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AP Chemistry: How Chemistry Explains Almost Everything

Chemistry is all around us. It explains almost every facet of our daily lives. Everyone can and should understand basic chemistry, but taking an advance placement course in chemistry will give you a deeper appreciation for the science and prepare you to even make a career out of it. Chemistry is also involved in other sciences because all of the sciences involve matter and the interactions between types of matter.

If you are considering becoming a doctor, nurse, physicist, nutritionist, geologist, pharmacist, or chemists, you need to study chemistry. Even better, chemistry-related jobs are plentiful and high-paying. Chemistry makes up the building blocks of life and won’t be going anywhere any time soon, so it will remain a promising career path. Here are some facts you may not have already known about chemistry:

• Chemistry explains how food changes as you cook it, how it rots, how to preserve food, how your body uses the food you eat, and how ingredients interact to make food. Chemistry even explains what happens when animals eat certain foods, such as why macadamia nuts are toxic to dogs.

• You need to understand basic chemistry so you can understand how vitamins, supplements, and drugs can help or harm you. Part of the importance of chemistry lies in developing and testing new medical treatments and medicines. It also explains why Coca Cola originally contained cocaine.

• Chemistry is also at the heart of environmental issues. What makes one chemical a nutrient and another chemical a pollutant? How can you clean up the environment? Chemistry explains that when you freeze saltwater or seawater slowly, you get freshwater ice. So why do droughts still kill millions of people all over the world when there is definitely enough freezable saltwater?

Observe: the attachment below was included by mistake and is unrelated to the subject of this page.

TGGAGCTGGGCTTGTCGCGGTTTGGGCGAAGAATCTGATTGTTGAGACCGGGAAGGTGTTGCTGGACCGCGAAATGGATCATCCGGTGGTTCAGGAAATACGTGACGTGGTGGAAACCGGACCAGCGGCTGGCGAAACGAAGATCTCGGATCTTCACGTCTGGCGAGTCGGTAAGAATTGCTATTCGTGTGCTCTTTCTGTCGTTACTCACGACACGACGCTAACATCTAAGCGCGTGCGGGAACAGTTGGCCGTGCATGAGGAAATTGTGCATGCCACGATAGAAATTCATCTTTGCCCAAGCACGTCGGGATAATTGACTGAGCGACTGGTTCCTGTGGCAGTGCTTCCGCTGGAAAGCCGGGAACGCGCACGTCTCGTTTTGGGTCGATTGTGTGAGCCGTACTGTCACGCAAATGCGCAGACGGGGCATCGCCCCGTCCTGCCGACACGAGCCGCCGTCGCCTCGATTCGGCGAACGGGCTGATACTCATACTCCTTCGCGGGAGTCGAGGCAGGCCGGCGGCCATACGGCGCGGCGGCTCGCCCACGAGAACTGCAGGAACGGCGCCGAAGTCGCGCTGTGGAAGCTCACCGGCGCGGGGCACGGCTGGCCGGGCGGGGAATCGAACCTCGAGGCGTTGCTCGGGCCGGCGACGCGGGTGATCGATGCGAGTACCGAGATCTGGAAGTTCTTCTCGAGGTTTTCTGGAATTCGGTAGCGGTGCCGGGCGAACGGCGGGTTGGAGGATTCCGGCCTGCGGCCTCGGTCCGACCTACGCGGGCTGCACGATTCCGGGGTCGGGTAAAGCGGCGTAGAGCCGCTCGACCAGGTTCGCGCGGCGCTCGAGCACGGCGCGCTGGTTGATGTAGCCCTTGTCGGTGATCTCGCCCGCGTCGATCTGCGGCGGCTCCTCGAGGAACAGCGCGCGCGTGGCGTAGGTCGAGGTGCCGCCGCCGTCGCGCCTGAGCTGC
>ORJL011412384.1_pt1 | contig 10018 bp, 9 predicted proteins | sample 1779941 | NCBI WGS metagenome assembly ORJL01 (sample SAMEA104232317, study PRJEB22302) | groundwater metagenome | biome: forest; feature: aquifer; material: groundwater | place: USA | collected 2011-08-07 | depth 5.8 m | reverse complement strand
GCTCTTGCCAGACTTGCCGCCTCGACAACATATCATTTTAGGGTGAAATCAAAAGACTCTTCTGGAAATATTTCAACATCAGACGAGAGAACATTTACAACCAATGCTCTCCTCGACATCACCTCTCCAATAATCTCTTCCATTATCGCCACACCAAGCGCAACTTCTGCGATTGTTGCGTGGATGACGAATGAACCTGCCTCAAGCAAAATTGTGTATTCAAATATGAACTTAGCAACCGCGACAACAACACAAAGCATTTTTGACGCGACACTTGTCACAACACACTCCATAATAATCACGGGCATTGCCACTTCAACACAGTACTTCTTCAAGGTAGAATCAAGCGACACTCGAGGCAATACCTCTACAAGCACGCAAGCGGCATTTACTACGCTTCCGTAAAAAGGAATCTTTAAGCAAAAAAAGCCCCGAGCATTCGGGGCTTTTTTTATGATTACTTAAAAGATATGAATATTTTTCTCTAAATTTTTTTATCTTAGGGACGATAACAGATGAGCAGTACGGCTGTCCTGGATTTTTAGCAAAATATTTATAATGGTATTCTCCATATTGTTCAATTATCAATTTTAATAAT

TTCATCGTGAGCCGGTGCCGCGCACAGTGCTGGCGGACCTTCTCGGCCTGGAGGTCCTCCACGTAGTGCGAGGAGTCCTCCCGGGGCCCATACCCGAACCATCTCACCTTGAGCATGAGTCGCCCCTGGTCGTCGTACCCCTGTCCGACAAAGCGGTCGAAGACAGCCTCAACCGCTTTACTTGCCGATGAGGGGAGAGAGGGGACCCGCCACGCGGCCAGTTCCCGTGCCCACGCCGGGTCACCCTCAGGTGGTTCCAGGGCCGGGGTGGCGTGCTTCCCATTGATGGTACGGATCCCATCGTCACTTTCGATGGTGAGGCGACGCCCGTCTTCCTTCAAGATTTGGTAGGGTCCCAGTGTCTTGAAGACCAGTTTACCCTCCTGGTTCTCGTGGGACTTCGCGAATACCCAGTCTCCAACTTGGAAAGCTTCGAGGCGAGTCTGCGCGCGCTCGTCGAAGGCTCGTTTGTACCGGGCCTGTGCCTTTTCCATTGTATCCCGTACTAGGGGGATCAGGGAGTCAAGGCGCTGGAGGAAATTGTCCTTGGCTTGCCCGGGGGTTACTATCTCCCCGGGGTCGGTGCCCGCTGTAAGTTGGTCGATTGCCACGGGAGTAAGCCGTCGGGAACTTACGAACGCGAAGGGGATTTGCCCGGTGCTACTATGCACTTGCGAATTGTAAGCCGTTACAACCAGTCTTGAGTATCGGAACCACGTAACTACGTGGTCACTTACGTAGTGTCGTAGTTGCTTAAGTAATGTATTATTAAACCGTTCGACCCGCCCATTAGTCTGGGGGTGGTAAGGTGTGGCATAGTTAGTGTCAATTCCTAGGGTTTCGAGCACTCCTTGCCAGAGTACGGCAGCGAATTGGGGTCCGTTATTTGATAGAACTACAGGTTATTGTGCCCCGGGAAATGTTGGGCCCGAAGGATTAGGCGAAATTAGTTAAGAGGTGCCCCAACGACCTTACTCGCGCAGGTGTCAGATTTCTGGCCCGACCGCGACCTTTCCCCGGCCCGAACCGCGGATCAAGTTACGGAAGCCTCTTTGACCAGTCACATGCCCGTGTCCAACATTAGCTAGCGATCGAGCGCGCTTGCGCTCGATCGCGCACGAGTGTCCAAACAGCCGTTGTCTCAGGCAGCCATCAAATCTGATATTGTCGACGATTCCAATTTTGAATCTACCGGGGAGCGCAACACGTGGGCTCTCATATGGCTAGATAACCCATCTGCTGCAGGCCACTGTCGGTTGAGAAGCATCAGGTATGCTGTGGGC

The AP Chemistry course is designed to be the equivalent of the general chemistry course usually taken during the first college year. It should meet the objectives of a good general chemistry course and provide a deeper understanding of the fundamentals, as well as, a reasonable competence in dealing with chemical problems.

What else should I expect?

According to The College Board, the course should contribute to the development of the students’ abilities to think clearly and to express their ideas, orally and in writing, with clarity and logic. The kind of textbook used, the topics covered, the emphasis on chemical calculations and the mathematical formulation of principles, and the kind of laboratory work done by students will be different from general chemistry classes. Lastly, your laboratory experience should simulate the same experience you would get in a college setting.

How should I prepare?

To develop the perquisite intellectual and laboratory skills, you’ll need adequate classroom and laboratory time. This varies from school to school, but at least a minimum of 290 minutes per week should be allotted for an AP Chemistry course. Of that time, a minimum of 90 minutes per week should be spent in the lab. In addition, you will probably need to spend at least five hours a week studying outside of class in order to keep up with the lectures and pass any quizzes/tests.

When should I take the course?

The AP Chemistry course is usually taken after the completion of a first course in high school chemistry. Talk to your Academic Counselor, but it is strongly recommended that you take a first-year high school chemistry course before enrolling in an AP Chemistry class. Taking a second-year algebra course before AP Chemistry is also recommended.

What about the exam?

The AP Chemistry Exam has two main parts, Section I and Section II, which contribute equally toward the final score. Section I consists of 75 multiple choice questions that cover a broad range of chemistry topics. You will have 90 minutes to complete the first section of the exam. Section II consists of six free response questions: three multi-part quantitative questions; one question on writing balanced chemical equations and answering a short question for three different sets of reactants; and two multi-part questions that are essentially non-quantitative. This section is divided into two parts: for Part A (55 minutes), students are allowed the use of a calculator, but for Part B (40 minutes), no calculators are permitted. For more information on the exam click here.

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